Using Workgroups in Computer Networking

Understand the difference between domains, homegroups, and workgroups

In computer networking, a workgroup is a collection of computers on a local area network (LAN) that share common resources and responsibilities. The term is most commonly associated with Microsoft Windows workgroups but also applies to other environments. Windows workgroups can be found in homes, schools, and small businesses. However, while all three are similar, they don't function in the exact same way as domains and HomeGroups.

Workgroups in Microsoft Windows

Microsoft Windows workgroups organize PCs as peer-to-peer local networks that facilitate easier sharing of files, internet access, printers, and other local network resources.

Each computer that's a member of the group can access the same resources being shared by the others, and in turn, can share its own resources if configured to do so.

Screenshot of a windows workgroup in Windows 10

Joining a workgroup requires all participants to use a matching name. All Windows 10 computers are automatically assigned to a default group named WORKGROUP (or MSHOME in Windows XP). 

Admin users can change the workgroup name from the Control Panel. Use the System applet to find the Change button in the Computer Name tab. Workgroup names are managed separately from computer names.

To access shared resources on other PCs within its group, use the name of the workgroup that computer belongs to plus the username and password of an account on the remote computer.

Windows workgroups can contain many computers but work best with 15 computers or less. As the number of computers increases, a workgroup LAN becomes difficult to administer and should be re-organized into multiple networks or set up as a client-server network.

Windows Workgroups vs HomeGroups and Domains

Windows domains support client-server local networks. A specially configured computer called the Domain Controller running a Windows Server operating system serves as a central server for all clients.

Windows Domains

Windows domains can handle more computers than workgroups due to the ability to maintain centralized resource sharing and access control. A client PC can belong either to a workgroup or to a Windows domain, but not both. Assigning a computer to the domain automatically removes it from the workgroup.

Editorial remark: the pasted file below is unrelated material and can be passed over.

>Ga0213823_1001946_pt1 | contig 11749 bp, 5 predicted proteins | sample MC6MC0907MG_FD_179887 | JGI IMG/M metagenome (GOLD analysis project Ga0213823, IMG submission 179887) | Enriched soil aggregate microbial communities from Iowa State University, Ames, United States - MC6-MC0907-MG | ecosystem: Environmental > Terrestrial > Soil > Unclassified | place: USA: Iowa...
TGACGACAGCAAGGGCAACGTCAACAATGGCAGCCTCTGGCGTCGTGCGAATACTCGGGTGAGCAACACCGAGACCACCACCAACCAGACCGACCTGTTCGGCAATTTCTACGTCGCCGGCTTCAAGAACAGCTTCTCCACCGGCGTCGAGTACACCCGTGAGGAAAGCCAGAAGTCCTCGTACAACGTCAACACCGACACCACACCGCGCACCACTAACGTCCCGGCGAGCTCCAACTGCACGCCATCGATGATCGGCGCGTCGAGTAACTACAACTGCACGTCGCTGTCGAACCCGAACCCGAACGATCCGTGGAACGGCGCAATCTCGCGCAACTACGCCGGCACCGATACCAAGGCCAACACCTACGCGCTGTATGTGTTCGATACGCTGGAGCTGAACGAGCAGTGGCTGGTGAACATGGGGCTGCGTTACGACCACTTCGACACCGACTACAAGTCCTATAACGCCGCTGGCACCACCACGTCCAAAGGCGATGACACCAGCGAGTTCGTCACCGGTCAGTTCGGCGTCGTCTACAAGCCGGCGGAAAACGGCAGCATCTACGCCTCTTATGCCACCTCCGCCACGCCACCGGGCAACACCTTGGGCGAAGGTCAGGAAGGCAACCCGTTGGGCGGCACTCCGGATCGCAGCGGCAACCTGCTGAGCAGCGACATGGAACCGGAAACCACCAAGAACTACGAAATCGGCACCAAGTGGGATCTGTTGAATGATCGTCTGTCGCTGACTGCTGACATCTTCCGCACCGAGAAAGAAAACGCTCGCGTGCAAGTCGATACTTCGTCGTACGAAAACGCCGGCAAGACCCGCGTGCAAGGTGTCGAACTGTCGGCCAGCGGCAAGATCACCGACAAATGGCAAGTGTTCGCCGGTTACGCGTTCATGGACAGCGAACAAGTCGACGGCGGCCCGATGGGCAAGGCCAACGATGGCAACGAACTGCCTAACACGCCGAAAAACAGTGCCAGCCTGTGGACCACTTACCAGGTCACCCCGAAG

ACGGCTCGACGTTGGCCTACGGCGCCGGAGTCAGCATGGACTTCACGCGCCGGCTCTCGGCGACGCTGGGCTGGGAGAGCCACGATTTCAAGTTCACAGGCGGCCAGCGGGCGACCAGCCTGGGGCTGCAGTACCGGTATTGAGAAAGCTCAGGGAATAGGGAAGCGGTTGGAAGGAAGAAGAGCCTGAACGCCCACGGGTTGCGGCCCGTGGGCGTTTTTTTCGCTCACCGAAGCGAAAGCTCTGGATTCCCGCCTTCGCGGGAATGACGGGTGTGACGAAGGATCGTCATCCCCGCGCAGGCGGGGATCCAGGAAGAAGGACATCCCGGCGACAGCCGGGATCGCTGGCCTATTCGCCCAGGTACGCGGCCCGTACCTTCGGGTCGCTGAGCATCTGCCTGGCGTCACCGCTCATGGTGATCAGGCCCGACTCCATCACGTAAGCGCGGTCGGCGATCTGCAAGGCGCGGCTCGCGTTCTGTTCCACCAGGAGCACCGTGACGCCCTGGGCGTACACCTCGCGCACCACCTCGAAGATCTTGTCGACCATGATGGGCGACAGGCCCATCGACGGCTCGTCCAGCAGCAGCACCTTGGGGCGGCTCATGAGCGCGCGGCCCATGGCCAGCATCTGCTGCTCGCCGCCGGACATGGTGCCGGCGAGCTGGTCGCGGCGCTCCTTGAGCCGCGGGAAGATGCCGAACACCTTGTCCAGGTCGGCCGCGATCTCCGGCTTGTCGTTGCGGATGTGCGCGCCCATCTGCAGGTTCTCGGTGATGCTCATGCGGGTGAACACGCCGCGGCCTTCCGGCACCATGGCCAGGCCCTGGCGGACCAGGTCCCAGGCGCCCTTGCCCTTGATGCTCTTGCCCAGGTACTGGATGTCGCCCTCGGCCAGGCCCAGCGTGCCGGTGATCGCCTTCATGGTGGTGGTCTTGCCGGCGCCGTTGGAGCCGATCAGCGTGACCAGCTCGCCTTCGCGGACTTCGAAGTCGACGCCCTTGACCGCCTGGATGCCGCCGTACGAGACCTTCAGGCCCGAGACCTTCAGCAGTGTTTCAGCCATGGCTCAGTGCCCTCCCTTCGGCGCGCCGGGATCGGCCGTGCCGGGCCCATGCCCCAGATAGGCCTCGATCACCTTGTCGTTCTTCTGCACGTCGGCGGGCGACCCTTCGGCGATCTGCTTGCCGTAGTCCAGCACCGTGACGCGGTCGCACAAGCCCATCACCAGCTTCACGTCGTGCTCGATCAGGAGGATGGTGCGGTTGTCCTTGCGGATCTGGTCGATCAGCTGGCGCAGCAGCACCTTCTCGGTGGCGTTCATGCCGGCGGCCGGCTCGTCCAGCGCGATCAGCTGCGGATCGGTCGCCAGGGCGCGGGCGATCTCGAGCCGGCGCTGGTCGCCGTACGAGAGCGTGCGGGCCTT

Corporate domains may include switches that network devices are plugged into in order to connect to the larger company domain.

Image of a corporate switch
 Jordan Harrison / Upsplash

Microsoft HomeGroup

Microsoft introduced the HomeGroup concept in Windows 7. HomeGroups are designed to simplify the management of workgroups for administrators, particularly homeowners. Instead of requiring an administrator to manually set up shared user accounts on every PC, HomeGroup security settings can be managed through one shared login.

Additionally, HomeGroup communication is encrypted and makes it simple to share single files with other HomeGroup users.

Joining a HomeGroup does not remove a PC from its Windows workgroup; the two sharing methods co-exist. Computers running versions of Windows older than Windows 7, however, cannot be members of HomeGroups.

To find HomeGroup settings, go to Control Panel > Network and Internet > HomeGroup. Join Windows to a domain through the same process used to join a workgroup; choose the Domain option instead.

Other Computer Workgroup Technologies

The open-source software package Samba (which uses SMB technologies) allows Apple macOS, Linux, and other Unix-based systems to join existing Windows workgroups.

Apple originally developed AppleTalk to support workgroups on Macintosh computers but phased out this technology in the late 2000s in favor of newer standards like SMB.

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